The Sister District Project (SDP) is a grassroots organization that matches volunteers with strategic state legislature elections throughout the country. As a volunteer, you’ll join your local district team, led by volunteer District Captains (DCs). Your local district team will be your SDP home base. Every election cycle, SDP HQ will assign your team two or more Sister Races that you and your team will work together to support.
We have a top notch research and data team, led by our political director, that analyzes quantitative data from past election cycles, as well as qualitative data on the candidates and districts, to inform our selection process. We support a portfolio of candidates with the strategic goals of (1) flipping chambers, (2) holding chambers, and (3) making inroads into badly gerrymandered states.
Read more here about our political strategy, and see a full list of our past and present candidates on our Sister Races page. Dive even deeper into our race selection process in this strategy document.
At Sister District, we are working to build and maintain Democratic majorities in state legislatures across the country. Since our founding in late 2016, we have had tremendous success by executing a comprehensive strategy that involves both electoral and non-electoral tactics. Read more about our political strategy.
Not at all! We encourage volunteers (and candidates) of all genders to work with us. The “Sister” in our name refers to the concept of pairing teams of volunteers with races in a different location (kind of like “Sister Cities”). We believe in gender justice and gender equity, and have many fantastic volunteers and candidates who are not female.
We are pleased to say that we are in touch with the leadership of the organizations listed here and count them as our allies. Sister District regularly communicates with these groups to ensure that we complement each other and, most importantly, are on track to accomplish our common goal. Read more about the organizational allies we are actively working with here.
The Sister District Project is a 527 political organization and PAC. The Sister District Action Network is a 501(c)(4) organization.
We build teams of volunteers in securely blue districts and “sister” them with campaigns in vulnerable districts. Volunteers support their Sister Races by phonebanking, canvassing, postcarding, fundraising, and raising awareness on their behalf. We currently have more than 75 volunteer teams, with over 45,000 pairs of boots on the ground!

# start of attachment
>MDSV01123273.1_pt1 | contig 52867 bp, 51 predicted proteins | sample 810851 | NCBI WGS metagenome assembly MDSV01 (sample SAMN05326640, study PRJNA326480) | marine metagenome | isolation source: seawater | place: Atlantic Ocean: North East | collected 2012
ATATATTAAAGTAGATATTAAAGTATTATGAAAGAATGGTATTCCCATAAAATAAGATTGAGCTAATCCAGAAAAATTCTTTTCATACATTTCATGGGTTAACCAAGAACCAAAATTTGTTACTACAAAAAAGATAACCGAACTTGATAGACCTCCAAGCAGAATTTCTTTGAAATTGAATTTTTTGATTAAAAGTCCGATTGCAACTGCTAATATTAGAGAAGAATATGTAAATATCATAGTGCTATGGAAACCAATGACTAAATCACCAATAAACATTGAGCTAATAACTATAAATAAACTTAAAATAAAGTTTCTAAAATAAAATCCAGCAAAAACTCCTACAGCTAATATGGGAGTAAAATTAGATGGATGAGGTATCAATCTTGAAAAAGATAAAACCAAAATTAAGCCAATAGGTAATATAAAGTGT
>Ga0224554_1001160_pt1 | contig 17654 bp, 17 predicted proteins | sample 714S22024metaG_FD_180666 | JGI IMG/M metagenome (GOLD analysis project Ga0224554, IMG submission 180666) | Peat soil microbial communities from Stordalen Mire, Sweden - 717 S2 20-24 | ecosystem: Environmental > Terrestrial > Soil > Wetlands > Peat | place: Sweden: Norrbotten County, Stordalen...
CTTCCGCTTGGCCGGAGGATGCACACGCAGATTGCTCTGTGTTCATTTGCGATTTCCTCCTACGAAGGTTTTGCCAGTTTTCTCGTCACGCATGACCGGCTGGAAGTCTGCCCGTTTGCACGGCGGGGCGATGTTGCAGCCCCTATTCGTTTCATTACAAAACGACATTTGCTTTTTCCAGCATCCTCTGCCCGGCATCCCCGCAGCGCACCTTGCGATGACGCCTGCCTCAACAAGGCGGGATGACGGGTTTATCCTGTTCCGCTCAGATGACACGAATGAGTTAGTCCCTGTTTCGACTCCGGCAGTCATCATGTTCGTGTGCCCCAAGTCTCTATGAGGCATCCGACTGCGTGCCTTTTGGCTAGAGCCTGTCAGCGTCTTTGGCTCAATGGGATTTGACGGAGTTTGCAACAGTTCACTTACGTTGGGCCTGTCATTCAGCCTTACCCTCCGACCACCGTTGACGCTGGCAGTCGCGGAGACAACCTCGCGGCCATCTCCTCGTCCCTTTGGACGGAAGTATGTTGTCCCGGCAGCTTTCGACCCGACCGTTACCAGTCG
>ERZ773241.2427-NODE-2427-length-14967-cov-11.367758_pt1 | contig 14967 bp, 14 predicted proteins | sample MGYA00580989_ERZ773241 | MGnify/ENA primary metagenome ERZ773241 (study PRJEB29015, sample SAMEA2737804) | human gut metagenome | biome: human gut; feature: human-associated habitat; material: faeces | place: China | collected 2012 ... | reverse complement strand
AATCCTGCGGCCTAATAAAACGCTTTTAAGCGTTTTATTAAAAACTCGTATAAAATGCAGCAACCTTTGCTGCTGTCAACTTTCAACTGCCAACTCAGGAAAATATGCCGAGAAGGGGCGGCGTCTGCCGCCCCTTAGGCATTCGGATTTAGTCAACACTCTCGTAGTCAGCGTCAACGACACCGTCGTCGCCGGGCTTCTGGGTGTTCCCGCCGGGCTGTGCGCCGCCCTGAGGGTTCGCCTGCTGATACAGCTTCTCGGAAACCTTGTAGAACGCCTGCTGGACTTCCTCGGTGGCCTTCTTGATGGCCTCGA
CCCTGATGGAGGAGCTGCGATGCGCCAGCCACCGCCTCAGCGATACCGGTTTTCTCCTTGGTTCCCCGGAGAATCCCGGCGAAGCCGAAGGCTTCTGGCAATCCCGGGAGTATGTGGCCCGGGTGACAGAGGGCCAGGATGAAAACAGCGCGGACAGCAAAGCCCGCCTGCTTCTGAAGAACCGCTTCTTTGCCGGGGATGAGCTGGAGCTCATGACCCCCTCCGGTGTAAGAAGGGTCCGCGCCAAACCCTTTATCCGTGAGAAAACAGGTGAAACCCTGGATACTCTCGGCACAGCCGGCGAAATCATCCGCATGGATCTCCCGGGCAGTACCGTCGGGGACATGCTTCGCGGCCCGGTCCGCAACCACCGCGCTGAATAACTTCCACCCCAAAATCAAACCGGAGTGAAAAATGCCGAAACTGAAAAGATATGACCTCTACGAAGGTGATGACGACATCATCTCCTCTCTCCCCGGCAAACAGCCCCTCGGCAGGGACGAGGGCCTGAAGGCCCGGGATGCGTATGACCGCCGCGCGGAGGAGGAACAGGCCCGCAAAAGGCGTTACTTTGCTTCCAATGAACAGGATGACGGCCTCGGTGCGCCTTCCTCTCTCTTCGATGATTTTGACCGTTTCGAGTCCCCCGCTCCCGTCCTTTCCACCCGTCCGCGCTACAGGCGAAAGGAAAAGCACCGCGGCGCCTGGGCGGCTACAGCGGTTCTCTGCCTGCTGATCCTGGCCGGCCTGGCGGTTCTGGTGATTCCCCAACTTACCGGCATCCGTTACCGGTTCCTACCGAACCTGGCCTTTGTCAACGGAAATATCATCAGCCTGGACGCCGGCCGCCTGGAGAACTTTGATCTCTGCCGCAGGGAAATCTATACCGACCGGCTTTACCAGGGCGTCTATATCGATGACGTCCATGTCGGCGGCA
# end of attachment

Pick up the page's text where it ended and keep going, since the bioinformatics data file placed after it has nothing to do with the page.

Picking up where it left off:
Sister District Project has 45,000 Volunteers nationwide! With the support of those volunteers we’ve accomplished:
Read more in our 2018 Impact Report!
Sister District Project’s political strategy is complemented by non-electoral efforts performed at our affiliated (c)(4), Sister District Action Network (SDAN). These include voter registration projects, civic education about the importance of state legislatures and state issues, and field experiments testing new methods of voter and volunteer contact. Each year, SDP and SDAN work together to create a mix of electoral and non-electoral activities for our volunteer community.
First, sign up on our website. You will receive a welcome email from us, and you should also receive a welcome email from your local district captains (DCs) who will begin looping you in to nearby activities. If you have any questions about volunteering before signing up, please fill out this form. Other ways to get involved include encouraging friends and family to get involved, sharing some of our posts on social media, or donating to Sister District!
As a volunteer with SDP, your core mission is to support your assigned Sister Race. If you’ve volunteered with a campaign before, these tasks will be familiar to you:
Small donations. Campaigns need cash to run, especially the modest down-ballot races we support. We’ll make it easy by making available secure links that allow you to donate straight to the campaign. SDP does not take any of the money you donate to campaigns.
Fundraisers. You’re encouraged to organize and/or attend fundraisers in your home district to support your Sister Race. Depending on the campaign, it may be possible to feature a message from the candidate, or even a live stream or in-person conversation. These are a great way to build your local community too!
Phonebanking. Voter outreach is incredibly important, whether it’s persuasion calls or reminding people to vote. Whether you organize or attend a phonebank, you’ll learn a lot and be able to do it as part of a team.